And what I'm doing right now is probably not going to cut it. I need to change some of my behavior. I will tell you right now, we have called the cops for the last time. And I'm going to keep advocating for racial justice on my social media feeds, regardless of how uncomfortable it makes me (I worry about losing my job over it). I've got "So You Want to Talk About Race" on its way to my house; I am also going to read "White Fragility." I'm going to keep amplifying the voices of people of color when I can.

I don't expect to be congratulated for this; this is just doing the work everyone should be doing as a rule. I also hope this blog post didn't come off as trying to center myself in the conversation or make everything about me. I'm just trying to reckon with my own role in white supremacy, and it helps me to write it all down.

And maybe at some point, this country will become one I actually want to live in.

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  • Writer's pictureKatie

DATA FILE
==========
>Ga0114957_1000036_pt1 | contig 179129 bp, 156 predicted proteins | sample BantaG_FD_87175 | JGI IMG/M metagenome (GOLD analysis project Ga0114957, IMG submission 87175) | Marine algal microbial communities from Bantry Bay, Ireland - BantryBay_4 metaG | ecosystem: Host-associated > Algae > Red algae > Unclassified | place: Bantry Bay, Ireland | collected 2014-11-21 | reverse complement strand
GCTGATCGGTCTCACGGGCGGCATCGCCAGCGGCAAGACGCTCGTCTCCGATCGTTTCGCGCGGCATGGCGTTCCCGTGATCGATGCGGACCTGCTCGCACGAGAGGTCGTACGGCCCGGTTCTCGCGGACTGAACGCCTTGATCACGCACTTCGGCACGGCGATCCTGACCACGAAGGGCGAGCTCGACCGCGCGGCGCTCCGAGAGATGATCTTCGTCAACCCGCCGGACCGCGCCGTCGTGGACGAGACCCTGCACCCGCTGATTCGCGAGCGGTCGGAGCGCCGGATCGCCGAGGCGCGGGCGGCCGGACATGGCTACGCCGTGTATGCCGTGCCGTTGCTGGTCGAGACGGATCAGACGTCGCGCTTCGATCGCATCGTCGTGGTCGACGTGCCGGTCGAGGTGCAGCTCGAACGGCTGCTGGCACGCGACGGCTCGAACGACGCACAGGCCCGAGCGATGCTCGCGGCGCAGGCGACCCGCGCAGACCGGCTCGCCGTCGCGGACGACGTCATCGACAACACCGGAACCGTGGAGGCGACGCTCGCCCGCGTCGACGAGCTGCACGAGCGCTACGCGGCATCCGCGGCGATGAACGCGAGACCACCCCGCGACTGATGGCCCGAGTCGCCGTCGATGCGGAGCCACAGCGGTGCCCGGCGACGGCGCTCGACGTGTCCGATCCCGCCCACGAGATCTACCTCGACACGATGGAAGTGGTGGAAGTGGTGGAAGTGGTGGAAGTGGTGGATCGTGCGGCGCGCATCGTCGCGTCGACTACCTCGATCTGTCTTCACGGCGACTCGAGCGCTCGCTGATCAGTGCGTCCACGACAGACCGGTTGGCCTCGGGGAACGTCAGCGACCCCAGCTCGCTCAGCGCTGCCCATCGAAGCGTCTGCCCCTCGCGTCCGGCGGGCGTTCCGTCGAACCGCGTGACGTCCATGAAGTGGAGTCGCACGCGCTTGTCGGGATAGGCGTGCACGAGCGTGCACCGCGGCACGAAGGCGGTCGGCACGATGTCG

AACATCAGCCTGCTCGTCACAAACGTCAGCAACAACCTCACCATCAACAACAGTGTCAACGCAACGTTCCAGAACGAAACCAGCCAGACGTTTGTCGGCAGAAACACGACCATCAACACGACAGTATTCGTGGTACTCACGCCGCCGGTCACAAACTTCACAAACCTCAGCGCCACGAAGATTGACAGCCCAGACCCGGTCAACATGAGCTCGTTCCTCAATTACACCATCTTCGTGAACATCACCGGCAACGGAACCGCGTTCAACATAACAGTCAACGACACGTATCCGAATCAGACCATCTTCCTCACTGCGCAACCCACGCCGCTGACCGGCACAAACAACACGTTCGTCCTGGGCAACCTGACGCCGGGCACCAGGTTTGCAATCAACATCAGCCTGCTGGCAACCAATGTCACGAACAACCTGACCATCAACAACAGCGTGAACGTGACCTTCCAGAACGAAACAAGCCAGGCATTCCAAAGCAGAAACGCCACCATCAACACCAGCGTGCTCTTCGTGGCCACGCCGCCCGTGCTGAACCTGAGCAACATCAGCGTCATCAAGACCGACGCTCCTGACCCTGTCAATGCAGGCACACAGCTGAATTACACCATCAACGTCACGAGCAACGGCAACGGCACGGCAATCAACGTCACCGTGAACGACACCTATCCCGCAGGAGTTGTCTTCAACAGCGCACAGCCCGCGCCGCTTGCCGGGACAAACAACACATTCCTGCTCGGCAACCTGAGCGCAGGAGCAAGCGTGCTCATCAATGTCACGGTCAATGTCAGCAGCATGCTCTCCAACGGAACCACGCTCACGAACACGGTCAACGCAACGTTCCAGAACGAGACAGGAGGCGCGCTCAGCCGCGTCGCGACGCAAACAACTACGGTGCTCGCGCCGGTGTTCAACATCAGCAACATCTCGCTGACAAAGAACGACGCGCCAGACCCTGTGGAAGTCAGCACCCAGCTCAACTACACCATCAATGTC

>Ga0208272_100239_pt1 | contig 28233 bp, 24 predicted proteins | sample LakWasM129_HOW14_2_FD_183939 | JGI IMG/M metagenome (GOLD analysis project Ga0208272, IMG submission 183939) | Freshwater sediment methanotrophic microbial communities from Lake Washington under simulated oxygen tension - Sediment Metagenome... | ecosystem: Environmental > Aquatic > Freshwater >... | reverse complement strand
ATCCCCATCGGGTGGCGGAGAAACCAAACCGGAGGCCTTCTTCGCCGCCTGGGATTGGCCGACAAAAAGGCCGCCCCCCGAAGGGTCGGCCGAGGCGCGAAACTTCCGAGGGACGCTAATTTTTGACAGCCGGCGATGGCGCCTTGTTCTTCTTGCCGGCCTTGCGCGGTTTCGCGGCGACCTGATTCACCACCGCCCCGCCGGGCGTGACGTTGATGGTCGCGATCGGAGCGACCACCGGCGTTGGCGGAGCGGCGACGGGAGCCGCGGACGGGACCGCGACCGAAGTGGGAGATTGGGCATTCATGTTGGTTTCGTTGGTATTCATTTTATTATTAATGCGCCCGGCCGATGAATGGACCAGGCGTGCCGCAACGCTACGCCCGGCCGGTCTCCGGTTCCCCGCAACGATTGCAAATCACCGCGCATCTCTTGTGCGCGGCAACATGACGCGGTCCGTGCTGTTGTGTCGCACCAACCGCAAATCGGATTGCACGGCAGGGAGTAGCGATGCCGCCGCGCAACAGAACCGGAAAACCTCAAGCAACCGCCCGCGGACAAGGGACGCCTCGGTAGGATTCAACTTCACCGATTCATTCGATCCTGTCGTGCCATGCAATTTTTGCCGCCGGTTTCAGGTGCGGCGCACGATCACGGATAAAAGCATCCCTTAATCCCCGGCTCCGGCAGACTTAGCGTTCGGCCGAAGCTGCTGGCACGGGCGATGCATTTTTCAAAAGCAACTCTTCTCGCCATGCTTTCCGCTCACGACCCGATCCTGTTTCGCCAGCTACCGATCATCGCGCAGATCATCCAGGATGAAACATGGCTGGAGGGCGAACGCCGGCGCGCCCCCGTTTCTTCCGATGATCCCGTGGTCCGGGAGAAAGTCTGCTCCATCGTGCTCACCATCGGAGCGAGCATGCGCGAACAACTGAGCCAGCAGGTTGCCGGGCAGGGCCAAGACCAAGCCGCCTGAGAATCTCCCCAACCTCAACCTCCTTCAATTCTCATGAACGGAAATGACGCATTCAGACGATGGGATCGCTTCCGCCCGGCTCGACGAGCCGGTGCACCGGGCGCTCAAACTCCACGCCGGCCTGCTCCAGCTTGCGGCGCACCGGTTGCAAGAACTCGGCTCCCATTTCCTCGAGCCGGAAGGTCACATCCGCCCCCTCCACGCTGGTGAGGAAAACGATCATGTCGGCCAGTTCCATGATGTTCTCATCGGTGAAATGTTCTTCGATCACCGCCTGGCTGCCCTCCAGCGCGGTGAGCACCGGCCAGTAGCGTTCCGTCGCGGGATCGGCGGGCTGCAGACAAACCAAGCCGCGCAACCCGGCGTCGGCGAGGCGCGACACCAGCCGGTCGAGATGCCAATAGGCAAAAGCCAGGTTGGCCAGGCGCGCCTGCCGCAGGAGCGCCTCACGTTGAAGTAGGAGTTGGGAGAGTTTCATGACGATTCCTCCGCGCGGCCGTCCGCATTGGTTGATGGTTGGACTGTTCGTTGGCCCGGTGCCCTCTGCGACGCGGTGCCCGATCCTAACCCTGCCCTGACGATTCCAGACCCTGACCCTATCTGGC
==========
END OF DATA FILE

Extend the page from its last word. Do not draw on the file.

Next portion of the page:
Dear parents:

I get that you're struggling right now to do your full-time jobs while simultaneously raising your kids/trying to home school.

I get that if you have more than one child, especially more than one child where there is a vast difference in sibling age, it is a particularly difficult road to navigate.

For women, I get that unless you have a particularly "woke" partner, you are likely taking the brunt of the aforementioned difficulties, taking responsibility for most of the schooling/meals/cleaning and worrying about how whether you'll be seen as "unprofessional" if you have kids causing a ruckus in the background.

And I get that since I am not currently saddled with a caretaker role, my life might seem like a dream scenario.

"What is it like to have so much time?" an exasperated mom recently asked me.

"People without kids, check on your parent friends because WE ARE NOT OK," a Facebook status read.

"You are so lucky you're not dealing with this," said a mom on a recent work Zoom call when her 2-year-old wiggled his way onto her lap and started waving at the screen.

So, like I said, I get it. And I myself have even written in here that it's probably a good thing I don't have children right now.

But, at the end of the day, if you asked me, "Would you rather have a 6-month old or all the extra time you have now," I'd say the 6-month-old. It's cool that I can spend an hour every day practicing my new accordion, but I never would have bought the accordion in the first place if either one of my embryo transfers had lasted. I sit through all these meetings watching your kids buzz about in the back of the frame and my heart aches.